In this way the part of past comes into a future. The park covers 22 acres and from 1951 has contained the Belmore Bowling Recreation Club green and always been known as Belmore Oval. This place is very old one and of course has it own history. In 1920, the local council took steps to acquire park areas around the Belmore area.
Walking down the park carpets in a wonderful sunny day one may see a group of students relaxing on the grass area, reading a book enjoying a great, sunny afternoon. They talk to each other, enjoying the conversation, share their feelings and emotions and of course discuss protests in the park during the weekend. For sure the ground aim of the protests is to attract people’s attention to the problem and that is more important to attract the attention of mass media. They discuss the ways in which myth, power and surveillances and the senses shape cultural memories as it is not a secret that due to modern communicative technologies, virtual reality creating by mass media is very often in the eyes of mass audience becomes much more plausible, attractive and authentic then the real reality.
One of the main characteristics of information space is the openness, absence of any significant borders. It is obvious that it makes society vulnerable to manipulations and distructive influence from the side of those who is interested in cultural, economical and political hegemony. For the first of all they try to use our senses. According to David Howes, who overturns linguistic and textual models of interpretation and places sensory experience at the forefront of cultural analysis, our senses are gateways of knowledge, instruments of power, sources of pleasure and pain – and they are subject to dramatically different constructions in different societies and periods1. We must understand our senses as tied to one another, creating the image of a knot to make tangible this active relationship between the senses. That is, our experiences are not marked by disparate senses of touch, sound, or taste, since we do not experience our senses as though they were divided but in interaction with one another as clusters. While sight occupies a position of privilege in the hierarchy of the senses, intersensoriality gives attention to the interplay of all of the senses, acknowledging the ways in which even sight operates alongside the others, or may be guided by the others2. So we may see that our senses are characterized by their interdependency. In this way, intersensoriality highlights how the whole body is implicated in what otherwise might be artificially designated as isolated senses.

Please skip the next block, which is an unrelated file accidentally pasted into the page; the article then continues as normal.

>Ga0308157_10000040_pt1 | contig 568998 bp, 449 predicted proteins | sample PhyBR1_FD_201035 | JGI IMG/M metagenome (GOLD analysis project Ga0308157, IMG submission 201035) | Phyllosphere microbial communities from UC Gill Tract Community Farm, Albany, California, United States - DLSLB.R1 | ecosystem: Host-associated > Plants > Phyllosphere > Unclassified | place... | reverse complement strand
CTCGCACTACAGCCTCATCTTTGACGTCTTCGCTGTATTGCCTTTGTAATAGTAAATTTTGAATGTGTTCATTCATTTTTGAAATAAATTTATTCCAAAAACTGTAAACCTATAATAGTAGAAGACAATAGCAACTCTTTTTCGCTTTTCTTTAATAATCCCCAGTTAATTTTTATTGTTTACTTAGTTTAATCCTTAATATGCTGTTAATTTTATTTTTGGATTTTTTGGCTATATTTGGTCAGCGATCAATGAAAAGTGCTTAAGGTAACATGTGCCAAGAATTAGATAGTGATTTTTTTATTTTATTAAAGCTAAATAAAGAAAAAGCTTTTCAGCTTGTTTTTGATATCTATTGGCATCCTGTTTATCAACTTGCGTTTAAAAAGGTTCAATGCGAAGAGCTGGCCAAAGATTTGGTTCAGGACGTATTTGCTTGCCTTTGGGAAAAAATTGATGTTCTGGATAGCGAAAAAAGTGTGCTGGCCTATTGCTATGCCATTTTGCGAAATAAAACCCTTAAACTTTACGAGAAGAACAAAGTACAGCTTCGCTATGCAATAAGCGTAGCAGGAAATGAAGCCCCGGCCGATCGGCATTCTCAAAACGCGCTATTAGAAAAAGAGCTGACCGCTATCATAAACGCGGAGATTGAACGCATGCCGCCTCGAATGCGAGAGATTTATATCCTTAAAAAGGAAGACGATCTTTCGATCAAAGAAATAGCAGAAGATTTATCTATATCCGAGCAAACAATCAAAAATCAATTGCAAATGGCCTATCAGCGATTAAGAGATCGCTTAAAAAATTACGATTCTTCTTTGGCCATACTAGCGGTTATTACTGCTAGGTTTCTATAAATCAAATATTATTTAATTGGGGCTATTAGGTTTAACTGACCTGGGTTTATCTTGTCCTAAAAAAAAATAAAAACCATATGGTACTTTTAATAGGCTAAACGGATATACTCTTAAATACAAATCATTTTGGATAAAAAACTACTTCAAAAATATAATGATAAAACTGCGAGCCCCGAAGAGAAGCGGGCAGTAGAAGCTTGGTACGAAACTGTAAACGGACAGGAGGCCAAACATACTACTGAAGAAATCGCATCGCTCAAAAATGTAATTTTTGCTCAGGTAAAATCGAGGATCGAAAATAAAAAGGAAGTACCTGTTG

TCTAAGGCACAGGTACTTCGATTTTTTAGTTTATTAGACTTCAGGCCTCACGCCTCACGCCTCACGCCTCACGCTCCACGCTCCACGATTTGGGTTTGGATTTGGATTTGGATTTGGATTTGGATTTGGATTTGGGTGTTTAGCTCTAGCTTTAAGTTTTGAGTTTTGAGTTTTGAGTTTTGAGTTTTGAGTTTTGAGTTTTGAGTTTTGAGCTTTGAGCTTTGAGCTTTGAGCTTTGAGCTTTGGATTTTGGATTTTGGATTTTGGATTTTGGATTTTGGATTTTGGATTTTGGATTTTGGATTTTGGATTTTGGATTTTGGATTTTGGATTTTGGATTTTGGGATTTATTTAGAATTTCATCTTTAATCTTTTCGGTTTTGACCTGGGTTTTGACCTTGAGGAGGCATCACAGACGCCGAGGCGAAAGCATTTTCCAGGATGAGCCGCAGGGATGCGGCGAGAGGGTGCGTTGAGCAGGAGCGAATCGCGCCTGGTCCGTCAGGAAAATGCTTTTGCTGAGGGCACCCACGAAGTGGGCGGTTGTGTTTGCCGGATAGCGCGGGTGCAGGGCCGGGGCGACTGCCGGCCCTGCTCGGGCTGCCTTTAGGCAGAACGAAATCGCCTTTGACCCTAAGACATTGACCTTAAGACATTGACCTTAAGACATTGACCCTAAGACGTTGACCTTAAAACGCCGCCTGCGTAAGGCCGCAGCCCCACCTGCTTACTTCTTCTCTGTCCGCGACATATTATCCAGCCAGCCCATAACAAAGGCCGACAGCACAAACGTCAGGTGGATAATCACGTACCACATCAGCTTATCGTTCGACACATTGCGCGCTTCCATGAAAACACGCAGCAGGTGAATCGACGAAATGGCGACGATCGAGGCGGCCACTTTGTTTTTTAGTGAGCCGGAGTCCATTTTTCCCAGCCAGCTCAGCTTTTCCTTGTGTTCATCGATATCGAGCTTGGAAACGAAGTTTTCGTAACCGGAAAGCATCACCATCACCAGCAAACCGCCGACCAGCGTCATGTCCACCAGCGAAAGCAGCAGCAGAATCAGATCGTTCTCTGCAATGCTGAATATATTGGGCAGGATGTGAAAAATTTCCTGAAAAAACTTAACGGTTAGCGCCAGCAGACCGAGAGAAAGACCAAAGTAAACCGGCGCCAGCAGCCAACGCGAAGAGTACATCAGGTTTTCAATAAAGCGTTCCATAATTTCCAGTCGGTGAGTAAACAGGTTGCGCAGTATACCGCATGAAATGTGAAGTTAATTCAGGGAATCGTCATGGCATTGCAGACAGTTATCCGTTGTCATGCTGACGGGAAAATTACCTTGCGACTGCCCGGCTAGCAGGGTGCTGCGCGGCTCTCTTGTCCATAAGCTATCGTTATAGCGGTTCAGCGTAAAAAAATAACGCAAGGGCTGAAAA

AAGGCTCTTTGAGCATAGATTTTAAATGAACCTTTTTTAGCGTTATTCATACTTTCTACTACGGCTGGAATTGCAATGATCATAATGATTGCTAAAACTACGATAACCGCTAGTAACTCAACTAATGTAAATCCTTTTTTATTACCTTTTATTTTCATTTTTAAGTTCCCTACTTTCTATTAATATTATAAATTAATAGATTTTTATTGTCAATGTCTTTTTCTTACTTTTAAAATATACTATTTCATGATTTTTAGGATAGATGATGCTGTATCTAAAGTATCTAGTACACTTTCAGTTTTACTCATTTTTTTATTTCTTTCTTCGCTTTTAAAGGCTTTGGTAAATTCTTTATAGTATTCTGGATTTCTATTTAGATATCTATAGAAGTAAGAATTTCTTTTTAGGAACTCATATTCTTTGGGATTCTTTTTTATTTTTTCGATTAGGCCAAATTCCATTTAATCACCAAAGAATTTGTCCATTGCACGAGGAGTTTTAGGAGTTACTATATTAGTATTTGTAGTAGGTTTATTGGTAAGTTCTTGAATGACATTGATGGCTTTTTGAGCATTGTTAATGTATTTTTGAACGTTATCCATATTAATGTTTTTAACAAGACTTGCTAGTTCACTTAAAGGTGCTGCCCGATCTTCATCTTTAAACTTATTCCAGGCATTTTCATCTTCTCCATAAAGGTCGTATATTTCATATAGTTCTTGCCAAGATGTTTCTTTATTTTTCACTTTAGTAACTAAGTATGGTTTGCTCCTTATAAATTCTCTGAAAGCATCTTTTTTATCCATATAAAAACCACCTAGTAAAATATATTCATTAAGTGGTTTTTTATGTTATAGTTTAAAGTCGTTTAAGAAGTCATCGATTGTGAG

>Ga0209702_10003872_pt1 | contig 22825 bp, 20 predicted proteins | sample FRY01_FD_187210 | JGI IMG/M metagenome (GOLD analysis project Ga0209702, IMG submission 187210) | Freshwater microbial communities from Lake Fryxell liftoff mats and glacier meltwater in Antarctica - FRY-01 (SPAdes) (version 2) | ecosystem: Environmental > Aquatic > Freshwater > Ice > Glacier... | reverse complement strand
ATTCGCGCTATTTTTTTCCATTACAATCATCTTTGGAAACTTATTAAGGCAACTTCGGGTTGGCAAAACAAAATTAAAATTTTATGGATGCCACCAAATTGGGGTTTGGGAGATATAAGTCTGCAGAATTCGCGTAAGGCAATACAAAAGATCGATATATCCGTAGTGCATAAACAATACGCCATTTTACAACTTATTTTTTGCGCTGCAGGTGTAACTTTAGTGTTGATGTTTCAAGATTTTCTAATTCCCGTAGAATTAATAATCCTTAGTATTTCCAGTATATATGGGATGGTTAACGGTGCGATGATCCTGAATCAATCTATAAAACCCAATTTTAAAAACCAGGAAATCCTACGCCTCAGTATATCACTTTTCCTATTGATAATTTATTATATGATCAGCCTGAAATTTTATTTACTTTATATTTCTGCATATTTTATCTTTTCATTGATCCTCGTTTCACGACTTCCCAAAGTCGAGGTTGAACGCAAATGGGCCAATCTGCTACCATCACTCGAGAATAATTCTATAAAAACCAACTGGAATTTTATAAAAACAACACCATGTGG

It should be noted that the variety of different objects in our ordinary life have been existing through the course of history like the part of a person’s social differentiation and socialization. And in the course of time these objects get their symbolic meaning. Lubar and Kingery wrote that the artifacts can play a utilitarian role, but almost also have some ideological function related to the society’s social organization, and may have some ideolog